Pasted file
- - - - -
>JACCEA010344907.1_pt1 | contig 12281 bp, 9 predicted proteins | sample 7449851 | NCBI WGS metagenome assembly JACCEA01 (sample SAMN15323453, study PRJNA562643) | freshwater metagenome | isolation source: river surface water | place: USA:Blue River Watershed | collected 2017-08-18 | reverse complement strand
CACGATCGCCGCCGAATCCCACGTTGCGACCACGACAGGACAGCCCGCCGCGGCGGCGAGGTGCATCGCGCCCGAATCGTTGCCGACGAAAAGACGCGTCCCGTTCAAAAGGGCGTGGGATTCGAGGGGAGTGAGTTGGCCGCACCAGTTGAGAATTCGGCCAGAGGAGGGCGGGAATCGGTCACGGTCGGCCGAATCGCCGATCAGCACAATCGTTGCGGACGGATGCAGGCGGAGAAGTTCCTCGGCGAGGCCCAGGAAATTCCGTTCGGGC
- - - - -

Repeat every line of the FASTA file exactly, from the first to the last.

>JACCEA010344907.1_pt1 | contig 12281 bp, 9 predicted proteins | sample 7449851 | NCBI WGS metagenome assembly JACCEA01 (sample SAMN15323453, study PRJNA562643) | freshwater metagenome | isolation source: river surface water | place: USA:Blue River Watershed | collected 2017-08-18 | reverse complement strand
CACGATCGCCGCCGAATCCCACGTTGCGACCACGACAGGACAGCCCGCCGCGGCGGCGAGGTGCATCGCGCCCGAATCGTTGCCGACGAAAAGACGCGTCCCGTTCAAAAGGGCGTGGGATTCGAGGGGAGTGAGTTGGCCGCACCAGTTGAGAATTCGGCCAGAGGAGGGCGGGAATCGGTCACGGTCGGCCGAATCGCCGATCAGCACAATCGTTGCGGACGGATGCAGGCGGAGAAGTTCCTCGGCGAGGCCCAGGAAATTCCGTTCGGGC